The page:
advertisement
Updated 15 January 2018

Should you pee before or after sex? An expert explains once and for all

The answer may surprise you.

0

Sexual folklore says that vagina-havers must dutifully pee after sex, if they want to avoid urinary tract infections.

Basic intuition, meanwhile, says we should probably pee before, if we don’t want to be uncomfortable and distracted.

But Mother Nature calls when she calls. And if we were able to have more control over timing, things like long car trips and airplane window seats would likely be less inconvenient, bladder-straining experiences. Yet here we are.

Either way, most of the chatter surrounding bathroom trips before or after sex revolves around preventing UTIs, which result when foreign bacteria enter into the urethra and move up the urinary tract to the bladder and/or kidneys.

Penetrative sex can potentially cause the penis to push bacteria into the urethra, hence the concern. What’s more, according to one 2017 study out of the Washington University School of Medicine in St Louis, a particular strain of vaginal bacteria – Gardnerella vaginalis – could produce recurrent UTIs by cueing dormant E.coli from infections past, to start multiplying again (yikes).

Read more: This explains the reason why you feel like you can’t pee after sex

Enter: The notorious bathroom trip. Going pee washes out the urinary tract, clearing away some of that bacteria before it can reach the bladder and proliferate like crazy, thereby helping some women avoid UTIs. For this reason, you’ve probably been hitting the toilet pre- and post-coital throughout your sexual history. But is it actually essential?

According to Dr Sarah Horvath, a gynaecologist in Philadelphia, it’s probably not medically necessary for you to pee directly before sex. What’s more, Dr Horvath tells Women’s Health that most women don’t need to stress too much about peeing after sex, either, unless they’re prone to UTIs.

But frequent UTI-sufferers should make even more of a point to adopt good sexual health practices: Make sure your partner is clean (both in terms of STIs and hygiene), wash your hands frequently and wear condoms with new partners.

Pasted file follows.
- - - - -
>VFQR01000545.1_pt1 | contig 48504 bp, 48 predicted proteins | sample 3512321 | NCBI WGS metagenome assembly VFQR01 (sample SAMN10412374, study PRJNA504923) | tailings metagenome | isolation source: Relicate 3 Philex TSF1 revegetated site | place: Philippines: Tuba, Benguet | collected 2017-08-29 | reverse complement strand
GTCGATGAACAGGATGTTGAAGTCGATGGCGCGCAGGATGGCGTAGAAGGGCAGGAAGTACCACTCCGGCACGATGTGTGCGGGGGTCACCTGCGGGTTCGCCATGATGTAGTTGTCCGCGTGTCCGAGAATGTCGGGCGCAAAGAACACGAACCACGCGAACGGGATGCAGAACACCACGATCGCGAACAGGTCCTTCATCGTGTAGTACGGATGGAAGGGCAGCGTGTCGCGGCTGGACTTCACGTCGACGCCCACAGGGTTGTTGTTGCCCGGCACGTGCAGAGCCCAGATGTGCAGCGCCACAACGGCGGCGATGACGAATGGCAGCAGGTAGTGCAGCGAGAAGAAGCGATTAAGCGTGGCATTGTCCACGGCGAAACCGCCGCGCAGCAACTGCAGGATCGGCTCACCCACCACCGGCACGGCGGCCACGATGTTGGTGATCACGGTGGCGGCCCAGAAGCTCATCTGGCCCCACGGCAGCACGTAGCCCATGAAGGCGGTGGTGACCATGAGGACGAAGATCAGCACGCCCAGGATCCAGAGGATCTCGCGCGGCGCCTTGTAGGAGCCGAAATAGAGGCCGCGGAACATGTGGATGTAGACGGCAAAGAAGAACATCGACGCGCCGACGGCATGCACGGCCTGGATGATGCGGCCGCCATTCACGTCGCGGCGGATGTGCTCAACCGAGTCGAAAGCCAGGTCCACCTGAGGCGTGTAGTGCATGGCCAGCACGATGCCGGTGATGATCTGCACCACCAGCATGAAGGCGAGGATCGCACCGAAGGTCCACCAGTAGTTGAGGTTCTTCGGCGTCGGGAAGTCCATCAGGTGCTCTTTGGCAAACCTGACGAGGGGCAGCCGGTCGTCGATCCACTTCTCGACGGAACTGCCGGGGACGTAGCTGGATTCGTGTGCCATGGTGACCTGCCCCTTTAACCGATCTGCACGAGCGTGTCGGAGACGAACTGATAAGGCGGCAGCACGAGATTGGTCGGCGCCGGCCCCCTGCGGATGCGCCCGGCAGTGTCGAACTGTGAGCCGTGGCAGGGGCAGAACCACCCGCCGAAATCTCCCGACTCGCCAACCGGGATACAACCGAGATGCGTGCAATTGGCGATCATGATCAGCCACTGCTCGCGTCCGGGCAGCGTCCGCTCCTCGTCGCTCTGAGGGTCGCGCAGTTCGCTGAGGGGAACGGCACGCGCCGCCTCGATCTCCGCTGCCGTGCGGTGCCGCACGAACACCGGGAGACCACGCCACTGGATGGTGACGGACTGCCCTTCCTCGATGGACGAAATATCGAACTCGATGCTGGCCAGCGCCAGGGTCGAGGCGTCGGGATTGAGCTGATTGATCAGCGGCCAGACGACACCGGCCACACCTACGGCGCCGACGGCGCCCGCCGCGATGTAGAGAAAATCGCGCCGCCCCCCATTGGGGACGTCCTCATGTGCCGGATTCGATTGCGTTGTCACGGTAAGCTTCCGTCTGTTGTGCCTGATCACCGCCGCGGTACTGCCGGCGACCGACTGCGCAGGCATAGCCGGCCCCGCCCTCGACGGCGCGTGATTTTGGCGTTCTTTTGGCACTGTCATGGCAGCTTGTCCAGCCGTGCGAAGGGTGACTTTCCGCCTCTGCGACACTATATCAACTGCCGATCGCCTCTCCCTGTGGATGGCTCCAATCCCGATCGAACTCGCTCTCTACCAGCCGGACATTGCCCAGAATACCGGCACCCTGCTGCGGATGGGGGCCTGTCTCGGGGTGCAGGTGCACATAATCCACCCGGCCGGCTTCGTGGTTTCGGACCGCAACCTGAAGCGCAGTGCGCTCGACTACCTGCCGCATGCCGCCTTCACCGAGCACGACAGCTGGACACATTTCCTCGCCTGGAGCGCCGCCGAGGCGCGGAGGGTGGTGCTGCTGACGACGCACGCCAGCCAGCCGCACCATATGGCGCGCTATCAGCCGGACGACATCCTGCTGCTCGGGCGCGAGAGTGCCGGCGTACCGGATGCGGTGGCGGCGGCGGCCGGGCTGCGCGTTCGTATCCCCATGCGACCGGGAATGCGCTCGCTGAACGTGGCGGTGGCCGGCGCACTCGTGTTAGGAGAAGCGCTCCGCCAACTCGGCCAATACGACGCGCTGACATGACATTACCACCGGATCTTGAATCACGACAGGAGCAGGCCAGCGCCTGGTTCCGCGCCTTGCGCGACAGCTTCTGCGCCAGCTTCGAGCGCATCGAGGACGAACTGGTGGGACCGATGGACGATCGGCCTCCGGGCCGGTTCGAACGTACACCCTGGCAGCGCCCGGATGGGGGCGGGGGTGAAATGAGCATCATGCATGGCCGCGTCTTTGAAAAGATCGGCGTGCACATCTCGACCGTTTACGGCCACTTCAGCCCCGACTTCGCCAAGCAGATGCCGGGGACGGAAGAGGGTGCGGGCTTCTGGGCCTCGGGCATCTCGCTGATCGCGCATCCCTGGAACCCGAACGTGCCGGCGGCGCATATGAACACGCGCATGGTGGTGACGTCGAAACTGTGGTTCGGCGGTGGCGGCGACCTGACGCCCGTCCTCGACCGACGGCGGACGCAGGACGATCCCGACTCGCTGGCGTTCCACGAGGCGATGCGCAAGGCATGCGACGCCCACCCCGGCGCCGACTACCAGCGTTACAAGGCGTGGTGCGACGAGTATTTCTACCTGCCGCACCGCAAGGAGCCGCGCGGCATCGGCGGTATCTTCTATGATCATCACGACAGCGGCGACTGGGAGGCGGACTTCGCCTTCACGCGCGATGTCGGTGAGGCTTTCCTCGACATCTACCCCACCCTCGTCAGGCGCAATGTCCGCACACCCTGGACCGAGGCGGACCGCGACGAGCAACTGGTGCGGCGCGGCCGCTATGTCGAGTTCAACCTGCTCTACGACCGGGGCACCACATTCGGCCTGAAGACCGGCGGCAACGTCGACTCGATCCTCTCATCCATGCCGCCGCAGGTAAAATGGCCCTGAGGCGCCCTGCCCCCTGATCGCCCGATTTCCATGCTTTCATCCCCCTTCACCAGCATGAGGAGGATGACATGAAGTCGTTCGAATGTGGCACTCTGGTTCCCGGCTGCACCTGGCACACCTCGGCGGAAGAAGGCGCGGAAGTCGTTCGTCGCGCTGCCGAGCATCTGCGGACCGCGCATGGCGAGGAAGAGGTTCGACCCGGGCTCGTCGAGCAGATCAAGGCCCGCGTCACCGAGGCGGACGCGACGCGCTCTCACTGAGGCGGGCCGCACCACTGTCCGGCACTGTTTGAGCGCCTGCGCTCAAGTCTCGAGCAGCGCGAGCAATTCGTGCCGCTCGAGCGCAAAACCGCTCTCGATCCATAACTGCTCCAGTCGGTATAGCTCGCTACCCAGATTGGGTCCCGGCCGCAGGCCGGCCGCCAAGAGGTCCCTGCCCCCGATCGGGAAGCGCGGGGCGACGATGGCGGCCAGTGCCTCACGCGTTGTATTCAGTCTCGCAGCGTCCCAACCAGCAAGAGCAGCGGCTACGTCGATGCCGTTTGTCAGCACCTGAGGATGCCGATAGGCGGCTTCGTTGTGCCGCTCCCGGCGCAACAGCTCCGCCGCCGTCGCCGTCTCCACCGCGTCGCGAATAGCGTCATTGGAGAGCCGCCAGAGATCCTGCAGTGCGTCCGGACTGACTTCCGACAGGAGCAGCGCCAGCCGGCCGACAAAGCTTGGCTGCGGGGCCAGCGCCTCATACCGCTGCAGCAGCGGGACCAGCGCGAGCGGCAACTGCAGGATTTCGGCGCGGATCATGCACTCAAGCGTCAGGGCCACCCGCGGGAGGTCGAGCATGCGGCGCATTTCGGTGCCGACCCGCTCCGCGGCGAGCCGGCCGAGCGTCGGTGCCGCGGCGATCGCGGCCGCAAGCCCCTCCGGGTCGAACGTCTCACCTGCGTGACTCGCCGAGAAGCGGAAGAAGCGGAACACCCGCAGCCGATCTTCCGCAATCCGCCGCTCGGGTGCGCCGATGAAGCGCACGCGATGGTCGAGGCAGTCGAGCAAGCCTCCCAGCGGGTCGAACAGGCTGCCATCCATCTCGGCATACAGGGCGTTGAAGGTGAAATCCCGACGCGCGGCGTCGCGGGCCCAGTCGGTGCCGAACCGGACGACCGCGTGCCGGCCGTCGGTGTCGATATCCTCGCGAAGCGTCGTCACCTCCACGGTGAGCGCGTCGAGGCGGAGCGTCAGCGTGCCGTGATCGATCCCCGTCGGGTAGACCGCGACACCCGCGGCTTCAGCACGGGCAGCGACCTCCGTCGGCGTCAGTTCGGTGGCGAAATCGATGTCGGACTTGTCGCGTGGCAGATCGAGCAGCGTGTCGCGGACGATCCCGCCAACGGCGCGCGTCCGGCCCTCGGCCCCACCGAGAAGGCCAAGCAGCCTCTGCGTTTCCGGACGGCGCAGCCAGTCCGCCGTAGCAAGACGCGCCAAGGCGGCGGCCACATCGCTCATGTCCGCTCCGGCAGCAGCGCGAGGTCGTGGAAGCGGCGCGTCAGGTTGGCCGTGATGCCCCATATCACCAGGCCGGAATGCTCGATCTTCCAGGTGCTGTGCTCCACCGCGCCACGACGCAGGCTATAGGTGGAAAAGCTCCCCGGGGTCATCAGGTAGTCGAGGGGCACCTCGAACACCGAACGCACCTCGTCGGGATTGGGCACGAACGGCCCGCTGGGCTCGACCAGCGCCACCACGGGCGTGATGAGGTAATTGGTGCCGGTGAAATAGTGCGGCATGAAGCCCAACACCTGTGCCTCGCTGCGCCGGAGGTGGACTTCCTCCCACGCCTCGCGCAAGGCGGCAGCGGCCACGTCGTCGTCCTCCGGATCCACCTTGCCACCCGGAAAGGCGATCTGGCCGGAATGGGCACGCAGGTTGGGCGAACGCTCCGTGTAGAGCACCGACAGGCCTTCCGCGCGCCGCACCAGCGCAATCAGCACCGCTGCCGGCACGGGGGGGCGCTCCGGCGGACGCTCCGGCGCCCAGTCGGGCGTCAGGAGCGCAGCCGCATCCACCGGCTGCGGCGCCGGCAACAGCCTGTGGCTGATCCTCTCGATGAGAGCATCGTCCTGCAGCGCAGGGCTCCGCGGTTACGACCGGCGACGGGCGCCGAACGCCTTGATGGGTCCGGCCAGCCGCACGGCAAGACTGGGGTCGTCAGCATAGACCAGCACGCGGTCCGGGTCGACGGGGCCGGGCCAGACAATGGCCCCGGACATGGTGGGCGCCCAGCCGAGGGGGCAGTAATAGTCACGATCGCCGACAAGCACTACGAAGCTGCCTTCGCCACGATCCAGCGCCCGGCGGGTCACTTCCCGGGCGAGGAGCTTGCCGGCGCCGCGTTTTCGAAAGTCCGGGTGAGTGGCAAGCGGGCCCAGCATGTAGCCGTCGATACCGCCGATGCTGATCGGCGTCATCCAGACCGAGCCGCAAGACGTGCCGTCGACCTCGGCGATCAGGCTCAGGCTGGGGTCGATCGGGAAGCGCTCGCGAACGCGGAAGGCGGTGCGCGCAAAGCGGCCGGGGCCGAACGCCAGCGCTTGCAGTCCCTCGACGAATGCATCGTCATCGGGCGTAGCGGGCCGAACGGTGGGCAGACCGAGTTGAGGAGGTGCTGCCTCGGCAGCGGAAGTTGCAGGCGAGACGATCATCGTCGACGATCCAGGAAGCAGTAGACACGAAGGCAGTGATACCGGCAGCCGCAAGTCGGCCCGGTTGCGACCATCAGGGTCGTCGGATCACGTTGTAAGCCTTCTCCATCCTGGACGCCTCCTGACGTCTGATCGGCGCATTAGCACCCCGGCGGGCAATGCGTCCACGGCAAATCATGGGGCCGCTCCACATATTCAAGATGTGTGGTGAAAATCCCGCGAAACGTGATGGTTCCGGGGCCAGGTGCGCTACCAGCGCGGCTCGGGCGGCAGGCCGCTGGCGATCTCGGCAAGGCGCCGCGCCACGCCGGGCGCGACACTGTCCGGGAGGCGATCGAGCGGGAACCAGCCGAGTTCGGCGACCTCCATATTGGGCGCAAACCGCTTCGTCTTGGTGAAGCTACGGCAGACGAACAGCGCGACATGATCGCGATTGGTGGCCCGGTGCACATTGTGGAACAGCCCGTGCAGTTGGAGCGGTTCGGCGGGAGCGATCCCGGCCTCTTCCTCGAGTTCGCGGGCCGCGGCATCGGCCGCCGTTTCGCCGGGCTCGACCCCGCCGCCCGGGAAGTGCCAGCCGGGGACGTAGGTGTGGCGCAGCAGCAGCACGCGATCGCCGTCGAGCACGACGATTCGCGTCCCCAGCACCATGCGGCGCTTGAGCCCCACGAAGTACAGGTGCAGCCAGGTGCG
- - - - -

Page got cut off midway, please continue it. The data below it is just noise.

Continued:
You should also stay hydrated – this keeps fluids moving through your urinary tract and helps flush out bacteria, Dr Horvath says.

Dr Mary Jane Minkin, a clinical professor of obstetrics, gynaecology and reproductive sciences at Yale University, agrees. “Although I always encourage my patients to [pee] before and after sex, there really isn’t ton of scientific data to support the habits,” she tells Women’s Health. “I do encourage all of my patients to stay well hydrated, and to [pee] frequently.”

Read more: 10 things to know about your vagina that’ll change how sex feels

If you get UTIs often, Dr Minkin recommends checking in with a healthcare provider and incorporating cranberry juice into your daily diet. Or, if that’s too much sugar, try cranberry extract pills, which are available at health stores.

“Cranberry keeps the bacteria from sticking to the walls of the bladder and setting up shop there,” she says.

“But what if I just don’t have to go?” you may wonder or “Must I immediately ruin the post-coital moment by hurtling out of bed to empty my bladder?” According to Dr Horvath, there’s no rush: Just go to the bathroom the next time you feel the need.

Holding in urine can up your odds of developing a UTI or bladder infection. So even if it dampens the romance, if you gotta go, go.

This article was originally published on www.womenshealthmag.com

Image credit: iStock

 
NEXT ON HEALTH24X

More:

SexSex tips
advertisement

Live healthier

FYI »

When the flu turns deadly Why the flu makes you feel so miserable

Could a deadly flu strain hit SA this winter?

Following an intense flu season in the US and UK, should we be worried about our own upcoming flu season?

Alcohol and acne »

Dagga vs alcohol: Which is worse? SEE: Why you are drinking more alcohol than you realise

Does alcohol cause acne?

Some foods can be a trigger for acne, but what about alcohol? Dermatologist Dr Nerissa Moodley weighs in.